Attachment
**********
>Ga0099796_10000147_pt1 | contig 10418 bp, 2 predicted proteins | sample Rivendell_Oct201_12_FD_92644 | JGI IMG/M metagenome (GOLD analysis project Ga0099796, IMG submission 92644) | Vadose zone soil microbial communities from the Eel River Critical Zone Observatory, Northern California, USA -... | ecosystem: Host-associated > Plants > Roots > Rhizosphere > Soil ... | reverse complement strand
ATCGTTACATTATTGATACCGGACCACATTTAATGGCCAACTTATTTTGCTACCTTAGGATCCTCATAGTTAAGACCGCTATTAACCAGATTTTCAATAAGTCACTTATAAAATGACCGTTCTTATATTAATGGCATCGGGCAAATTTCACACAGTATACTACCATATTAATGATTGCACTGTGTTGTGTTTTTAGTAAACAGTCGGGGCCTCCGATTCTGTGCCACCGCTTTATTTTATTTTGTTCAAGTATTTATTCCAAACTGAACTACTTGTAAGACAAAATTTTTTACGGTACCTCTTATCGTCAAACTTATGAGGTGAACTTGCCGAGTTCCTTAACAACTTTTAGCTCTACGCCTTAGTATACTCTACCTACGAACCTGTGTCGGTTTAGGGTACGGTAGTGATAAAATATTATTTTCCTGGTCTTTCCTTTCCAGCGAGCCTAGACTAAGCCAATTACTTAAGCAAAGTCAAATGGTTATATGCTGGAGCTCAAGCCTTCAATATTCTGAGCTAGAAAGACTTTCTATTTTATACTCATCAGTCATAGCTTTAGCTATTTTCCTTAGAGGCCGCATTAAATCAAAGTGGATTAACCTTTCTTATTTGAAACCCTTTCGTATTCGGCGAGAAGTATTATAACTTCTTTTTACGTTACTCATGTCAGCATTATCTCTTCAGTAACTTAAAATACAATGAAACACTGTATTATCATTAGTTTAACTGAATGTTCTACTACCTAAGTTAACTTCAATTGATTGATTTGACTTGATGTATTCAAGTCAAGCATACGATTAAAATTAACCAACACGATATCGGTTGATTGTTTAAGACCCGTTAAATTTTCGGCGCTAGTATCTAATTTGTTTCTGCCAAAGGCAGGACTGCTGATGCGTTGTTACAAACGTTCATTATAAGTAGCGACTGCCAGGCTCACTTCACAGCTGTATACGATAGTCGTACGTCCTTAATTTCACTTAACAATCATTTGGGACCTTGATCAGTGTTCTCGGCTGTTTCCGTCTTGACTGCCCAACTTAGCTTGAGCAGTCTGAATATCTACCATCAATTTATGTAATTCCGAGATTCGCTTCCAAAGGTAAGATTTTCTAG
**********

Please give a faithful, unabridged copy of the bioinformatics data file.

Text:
>Ga0099796_10000147_pt1 | contig 10418 bp, 2 predicted proteins | sample Rivendell_Oct201_12_FD_92644 | JGI IMG/M metagenome (GOLD analysis project Ga0099796, IMG submission 92644) | Vadose zone soil microbial communities from the Eel River Critical Zone Observatory, Northern California, USA -... | ecosystem: Host-associated > Plants > Roots > Rhizosphere > Soil ... | reverse complement strand
ATCGTTACATTATTGATACCGGACCACATTTAATGGCCAACTTATTTTGCTACCTTAGGATCCTCATAGTTAAGACCGCTATTAACCAGATTTTCAATAAGTCACTTATAAAATGACCGTTCTTATATTAATGGCATCGGGCAAATTTCACACAGTATACTACCATATTAATGATTGCACTGTGTTGTGTTTTTAGTAAACAGTCGGGGCCTCCGATTCTGTGCCACCGCTTTATTTTATTTTGTTCAAGTATTTATTCCAAACTGAACTACTTGTAAGACAAAATTTTTTACGGTACCTCTTATCGTCAAACTTATGAGGTGAACTTGCCGAGTTCCTTAACAACTTTTAGCTCTACGCCTTAGTATACTCTACCTACGAACCTGTGTCGGTTTAGGGTACGGTAGTGATAAAATATTATTTTCCTGGTCTTTCCTTTCCAGCGAGCCTAGACTAAGCCAATTACTTAAGCAAAGTCAAATGGTTATATGCTGGAGCTCAAGCCTTCAATATTCTGAGCTAGAAAGACTTTCTATTTTATACTCATCAGTCATAGCTTTAGCTATTTTCCTTAGAGGCCGCATTAAATCAAAGTGGATTAACCTTTCTTATTTGAAACCCTTTCGTATTCGGCGAGAAGTATTATAACTTCTTTTTACGTTACTCATGTCAGCATTATCTCTTCAGTAACTTAAAATACAATGAAACACTGTATTATCATTAGTTTAACTGAATGTTCTACTACCTAAGTTAACTTCAATTGATTGATTTGACTTGATGTATTCAAGTCAAGCATACGATTAAAATTAACCAACACGATATCGGTTGATTGTTTAAGACCCGTTAAATTTTCGGCGCTAGTATCTAATTTGTTTCTGCCAAAGGCAGGACTGCTGATGCGTTGTTACAAACGTTCATTATAAGTAGCGACTGCCAGGCTCACTTCACAGCTGTATACGATAGTCGTACGTCCTTAATTTCACTTAACAATCATTTGGGACCTTGATCAGTGTTCTCGGCTGTTTCCGTCTTGACTGCCCAACTTAGCTTGAGCAGTCTGAATATCTACCATCAATTTATGTAATTCCGAGATTCGCTTCCAAAGGTAAGATTTTCTAG